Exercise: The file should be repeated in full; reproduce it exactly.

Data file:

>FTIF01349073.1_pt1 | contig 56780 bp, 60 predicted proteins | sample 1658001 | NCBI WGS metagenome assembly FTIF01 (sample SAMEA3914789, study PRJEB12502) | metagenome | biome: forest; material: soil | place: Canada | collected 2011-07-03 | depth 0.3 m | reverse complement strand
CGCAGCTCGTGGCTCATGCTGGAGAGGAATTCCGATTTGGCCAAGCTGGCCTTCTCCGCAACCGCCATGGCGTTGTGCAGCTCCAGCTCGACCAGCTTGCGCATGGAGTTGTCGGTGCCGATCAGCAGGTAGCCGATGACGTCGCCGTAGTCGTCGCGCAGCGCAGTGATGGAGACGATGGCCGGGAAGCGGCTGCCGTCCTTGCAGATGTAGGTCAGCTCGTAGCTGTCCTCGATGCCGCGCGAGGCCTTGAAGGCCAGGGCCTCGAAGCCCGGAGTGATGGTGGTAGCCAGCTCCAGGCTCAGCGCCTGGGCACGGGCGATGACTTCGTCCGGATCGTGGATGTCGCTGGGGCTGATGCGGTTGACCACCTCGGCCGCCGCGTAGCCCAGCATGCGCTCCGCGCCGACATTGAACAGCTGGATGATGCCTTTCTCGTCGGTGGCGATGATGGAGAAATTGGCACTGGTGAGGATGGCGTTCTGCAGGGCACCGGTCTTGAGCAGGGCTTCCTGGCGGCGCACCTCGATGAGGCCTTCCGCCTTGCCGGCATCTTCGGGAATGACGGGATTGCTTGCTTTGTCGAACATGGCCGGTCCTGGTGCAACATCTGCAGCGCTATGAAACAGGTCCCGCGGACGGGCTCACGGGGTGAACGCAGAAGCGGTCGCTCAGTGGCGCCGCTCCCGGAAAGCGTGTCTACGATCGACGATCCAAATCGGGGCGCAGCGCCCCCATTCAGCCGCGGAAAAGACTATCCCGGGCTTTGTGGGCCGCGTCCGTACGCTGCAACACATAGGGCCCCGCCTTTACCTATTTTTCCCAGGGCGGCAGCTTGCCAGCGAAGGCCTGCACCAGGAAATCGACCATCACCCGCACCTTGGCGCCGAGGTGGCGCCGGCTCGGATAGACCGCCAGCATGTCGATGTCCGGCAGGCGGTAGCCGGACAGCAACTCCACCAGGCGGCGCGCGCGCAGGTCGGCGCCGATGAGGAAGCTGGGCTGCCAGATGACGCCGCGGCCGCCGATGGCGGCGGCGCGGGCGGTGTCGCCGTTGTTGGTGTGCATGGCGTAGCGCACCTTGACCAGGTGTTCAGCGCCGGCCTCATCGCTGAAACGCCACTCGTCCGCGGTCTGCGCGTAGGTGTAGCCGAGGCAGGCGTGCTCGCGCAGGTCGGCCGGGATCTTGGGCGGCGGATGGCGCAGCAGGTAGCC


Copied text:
>FTIF01349073.1_pt1 | contig 56780 bp, 60 predicted proteins | sample 1658001 | NCBI WGS metagenome assembly FTIF01 (sample SAMEA3914789, study PRJEB12502) | metagenome | biome: forest; material: soil | place: Canada | collected 2011-07-03 | depth 0.3 m | reverse complement strand
CGCAGCTCGTGGCTCATGCTGGAGAGGAATTCCGATTTGGCCAAGCTGGCCTTCTCCGCAACCGCCATGGCGTTGTGCAGCTCCAGCTCGACCAGCTTGCGCATGGAGTTGTCGGTGCCGATCAGCAGGTAGCCGATGACGTCGCCGTAGTCGTCGCGCAGCGCAGTGATGGAGACGATGGCCGGGAAGCGGCTGCCGTCCTTGCAGATGTAGGTCAGCTCGTAGCTGTCCTCGATGCCGCGCGAGGCCTTGAAGGCCAGGGCCTCGAAGCCCGGAGTGATGGTGGTAGCCAGCTCCAGGCTCAGCGCCTGGGCACGGGCGATGACTTCGTCCGGATCGTGGATGTCGCTGGGGCTGATGCGGTTGACCACCTCGGCCGCCGCGTAGCCCAGCATGCGCTCCGCGCCGACATTGAACAGCTGGATGATGCCTTTCTCGTCGGTGGCGATGATGGAGAAATTGGCACTGGTGAGGATGGCGTTCTGCAGGGCACCGGTCTTGAGCAGGGCTTCCTGGCGGCGCACCTCGATGAGGCCTTCCGCCTTGCCGGCATCTTCGGGAATGACGGGATTGCTTGCTTTGTCGAACATGGCCGGTCCTGGTGCAACATCTGCAGCGCTATGAAACAGGTCCCGCGGACGGGCTCACGGGGTGAACGCAGAAGCGGTCGCTCAGTGGCGCCGCTCCCGGAAAGCGTGTCTACGATCGACGATCCAAATCGGGGCGCAGCGCCCCCATTCAGCCGCGGAAAAGACTATCCCGGGCTTTGTGGGCCGCGTCCGTACGCTGCAACACATAGGGCCCCGCCTTTACCTATTTTTCCCAGGGCGGCAGCTTGCCAGCGAAGGCCTGCACCAGGAAATCGACCATCACCCGCACCTTGGCGCCGAGGTGGCGCCGGCTCGGATAGACCGCCAGCATGTCGATGTCCGGCAGGCGGTAGCCGGACAGCAACTCCACCAGGCGGCGCGCGCGCAGGTCGGCGCCGATGAGGAAGCTGGGCTGCCAGATGACGCCGCGGCCGCCGATGGCGGCGGCGCGGGCGGTGTCGCCGTTGTTGGTGTGCATGGCGTAGCGCACCTTGACCAGGTGTTCAGCGCCGGCCTCATCGCTGAAACGCCACTCGTCCGCGGTCTGCGCGTAGGTGTAGCCGAGGCAGGCGTGCTCGCGCAGGTCGGCCGGGATCTTGGGCGGCGGATGGCGCAGCAGGTAGCC